There exist a host of misconceptions about play and play-based learning. Some suggest play and academic work are distinct and should not be mixed together. Others feel all play should be goal-directed and structured, not open-ended and free. But the truth is, the lines here are very blurry. Research suggests play and academic learning can be melded into what is more recently being termed as play-based learning curriculums. In addition, experts advise both child-initiated free play as well as guided play-based activities be integrated into the early learning classroom.
To understand this better, it is essential to familiarize ourselves with certain aspects of play. Firstly, play is exploratory in nature. It is the natural way children engage with the outside world and it is how they develop practical, real-life skills. Watch any group of preschoolers playing ‘house’ and you will know what I mean. For example, you may see the working mother’s child carrying a briefcase full of papers, sporting a busy expression, and speaking phrases such as: “I’m heading out to a meeting.” Secondly, play is intrinsically motivating. From a child’s point of view, play is an invitation, a provocation which eventually turns into an inherently rewarding, fun process. Finally, play is developmental. As children play, their cognitive, social, language, physical and creative skills improve and become more complex.
Play takes many forms but one authentic and often overlooked play context is socio-dramatic play, in which children take on roles and imitate behaviors they observe from real-life people and experiences. Children engaged in socio-dramatic play may be found assigning roles to others in a play scenario, storytelling through puppets, or creating environmental print. One benefit of this kind of role-play is the development of empathy skills. For example, when a child acts out the part of the ‘busy mother’ or the ‘fire-fighter’ they may have to express a point of view that is different from theirs which promotes perspective-taking. In addition, whether socio-dramatic play takes place in same-age or multi-age settings, children learn to establish acceptable behaviors, cooperate with each other, take turns, and play by the rules. Finally, dramatization of commonly observed scenarios, such as a visit to the doctor, can encourage use of technical vocabulary (stethoscope, prescription) as well as promote reading and writing behaviors (writing a prescription, reading a vision chart), which improve overall language and literacy skills.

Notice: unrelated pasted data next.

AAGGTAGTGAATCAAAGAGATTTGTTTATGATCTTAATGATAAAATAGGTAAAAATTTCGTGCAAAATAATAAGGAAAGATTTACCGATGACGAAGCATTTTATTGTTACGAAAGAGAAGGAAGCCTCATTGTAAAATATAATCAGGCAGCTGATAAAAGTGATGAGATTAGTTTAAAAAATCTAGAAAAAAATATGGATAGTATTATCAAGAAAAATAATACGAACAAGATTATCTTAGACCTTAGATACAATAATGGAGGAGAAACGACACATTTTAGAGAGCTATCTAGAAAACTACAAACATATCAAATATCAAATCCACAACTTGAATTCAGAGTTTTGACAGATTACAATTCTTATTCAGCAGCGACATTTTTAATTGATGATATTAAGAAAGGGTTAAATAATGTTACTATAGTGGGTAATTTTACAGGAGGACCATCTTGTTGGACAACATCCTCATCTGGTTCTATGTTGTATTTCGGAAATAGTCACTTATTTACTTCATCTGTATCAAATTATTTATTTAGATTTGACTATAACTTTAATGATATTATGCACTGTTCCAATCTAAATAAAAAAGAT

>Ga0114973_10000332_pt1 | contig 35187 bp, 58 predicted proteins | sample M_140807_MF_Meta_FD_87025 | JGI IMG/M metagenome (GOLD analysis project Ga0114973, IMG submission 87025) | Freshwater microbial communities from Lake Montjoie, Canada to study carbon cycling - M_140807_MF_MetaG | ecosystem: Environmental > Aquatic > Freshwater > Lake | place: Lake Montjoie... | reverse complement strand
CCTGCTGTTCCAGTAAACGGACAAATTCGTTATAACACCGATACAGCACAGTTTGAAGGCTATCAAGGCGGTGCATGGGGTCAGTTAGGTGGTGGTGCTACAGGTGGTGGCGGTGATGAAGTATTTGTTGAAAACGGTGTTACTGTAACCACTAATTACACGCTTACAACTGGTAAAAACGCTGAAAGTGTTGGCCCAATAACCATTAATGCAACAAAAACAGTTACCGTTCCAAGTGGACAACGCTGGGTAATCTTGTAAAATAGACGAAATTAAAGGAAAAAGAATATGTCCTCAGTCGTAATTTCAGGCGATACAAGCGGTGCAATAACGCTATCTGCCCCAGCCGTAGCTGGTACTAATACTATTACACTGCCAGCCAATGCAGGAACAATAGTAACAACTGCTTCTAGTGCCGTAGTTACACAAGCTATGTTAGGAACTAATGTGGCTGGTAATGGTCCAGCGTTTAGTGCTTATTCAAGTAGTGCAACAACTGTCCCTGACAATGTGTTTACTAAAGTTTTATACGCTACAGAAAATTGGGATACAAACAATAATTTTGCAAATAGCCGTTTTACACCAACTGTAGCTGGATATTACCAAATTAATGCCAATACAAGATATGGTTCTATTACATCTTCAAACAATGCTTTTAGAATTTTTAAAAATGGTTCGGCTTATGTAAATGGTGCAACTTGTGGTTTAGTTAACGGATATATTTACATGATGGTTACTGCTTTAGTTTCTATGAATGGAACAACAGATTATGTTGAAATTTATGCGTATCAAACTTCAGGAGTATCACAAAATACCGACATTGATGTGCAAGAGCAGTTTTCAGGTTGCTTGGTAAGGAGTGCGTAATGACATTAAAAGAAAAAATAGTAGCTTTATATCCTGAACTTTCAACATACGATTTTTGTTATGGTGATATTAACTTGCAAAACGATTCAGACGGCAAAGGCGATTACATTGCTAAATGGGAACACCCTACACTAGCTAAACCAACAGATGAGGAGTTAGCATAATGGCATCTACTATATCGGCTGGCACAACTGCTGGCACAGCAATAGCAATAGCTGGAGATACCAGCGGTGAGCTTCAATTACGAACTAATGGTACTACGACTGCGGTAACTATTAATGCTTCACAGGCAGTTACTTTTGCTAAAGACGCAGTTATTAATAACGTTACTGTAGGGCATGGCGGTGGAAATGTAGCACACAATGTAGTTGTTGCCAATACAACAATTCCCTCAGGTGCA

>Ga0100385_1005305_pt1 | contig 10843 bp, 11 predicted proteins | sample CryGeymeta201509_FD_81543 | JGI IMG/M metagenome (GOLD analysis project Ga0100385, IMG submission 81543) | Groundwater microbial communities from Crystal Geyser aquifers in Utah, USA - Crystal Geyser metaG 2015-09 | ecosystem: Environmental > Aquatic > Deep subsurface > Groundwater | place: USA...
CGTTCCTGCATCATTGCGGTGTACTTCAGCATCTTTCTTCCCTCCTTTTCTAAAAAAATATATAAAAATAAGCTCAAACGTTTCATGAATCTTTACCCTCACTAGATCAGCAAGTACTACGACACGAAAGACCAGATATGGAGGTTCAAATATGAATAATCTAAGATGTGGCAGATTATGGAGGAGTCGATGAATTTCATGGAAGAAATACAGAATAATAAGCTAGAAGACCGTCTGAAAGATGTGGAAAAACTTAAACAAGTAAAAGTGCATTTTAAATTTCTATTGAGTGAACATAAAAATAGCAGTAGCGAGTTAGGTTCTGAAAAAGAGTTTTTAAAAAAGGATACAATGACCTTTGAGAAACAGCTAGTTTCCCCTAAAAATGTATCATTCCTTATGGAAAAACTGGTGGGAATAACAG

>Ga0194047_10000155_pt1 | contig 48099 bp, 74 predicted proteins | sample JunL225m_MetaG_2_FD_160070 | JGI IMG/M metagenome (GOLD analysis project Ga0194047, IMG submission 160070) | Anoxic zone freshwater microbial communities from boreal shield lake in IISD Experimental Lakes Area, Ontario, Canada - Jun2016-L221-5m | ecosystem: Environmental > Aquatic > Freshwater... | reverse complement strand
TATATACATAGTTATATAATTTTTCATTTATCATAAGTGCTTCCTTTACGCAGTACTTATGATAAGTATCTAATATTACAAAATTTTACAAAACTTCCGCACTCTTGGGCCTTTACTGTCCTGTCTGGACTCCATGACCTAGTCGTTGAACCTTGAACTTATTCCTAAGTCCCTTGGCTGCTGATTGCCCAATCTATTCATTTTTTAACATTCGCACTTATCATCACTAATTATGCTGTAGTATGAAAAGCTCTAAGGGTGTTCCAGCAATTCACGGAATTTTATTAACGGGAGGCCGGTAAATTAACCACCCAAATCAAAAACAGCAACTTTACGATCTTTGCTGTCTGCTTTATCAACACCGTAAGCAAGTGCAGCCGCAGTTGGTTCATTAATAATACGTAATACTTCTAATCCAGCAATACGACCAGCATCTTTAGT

Having worked with preschoolers and kindergarteners in multiple settings, I believe that socio-dramatic play provides a great opportunity to develop literacy behaviors and improve social competence. Not only does it have the kind of flexibility to adapt to learning goals, it is also a great way to integrate learning across developmental areas. Parents and educators can improve the quality of socio-dramatic play settings by:
- Using literacy props in the classroom such as story puppets, stuffed animals, and sign boards and books.
- Providing books related to different play themes — such as books about what fire-fighters do, how astronauts live in space and how animals live in the wild.
- Providing suggestions for high-quality literacy play-based experiences. For example in one study researchers in an early childhood classroom found that the amount of reading and writing behaviors increased when children set up a play ‘office.’
- Increasing the emphasis on environmental print such as creating maps in a pirate-themed play, or price boards in a shop-themed play.
- Acting out stories read in story time and discussing alternative endings, difficult language and character motivations. For example ‘You were acting the part of the wolf in Red Riding Hood. Can you tell me why you think he was wearing grandma’s clothes?’
- Providing adequate time for children to develop the stories and roles in their play.
- Discussing the planning and implementation of play and encouraging children to sort arguments and negotiate roles.
Ontario. (2010). The full-day early learning kindergarten program: 2010–11. Toronto], ON: Ministry of Education.
Stegelin, D. A. (2005). Making the case for play policy: Research-based reasons to support play-based environments. YC Young Children, 60(2), 76.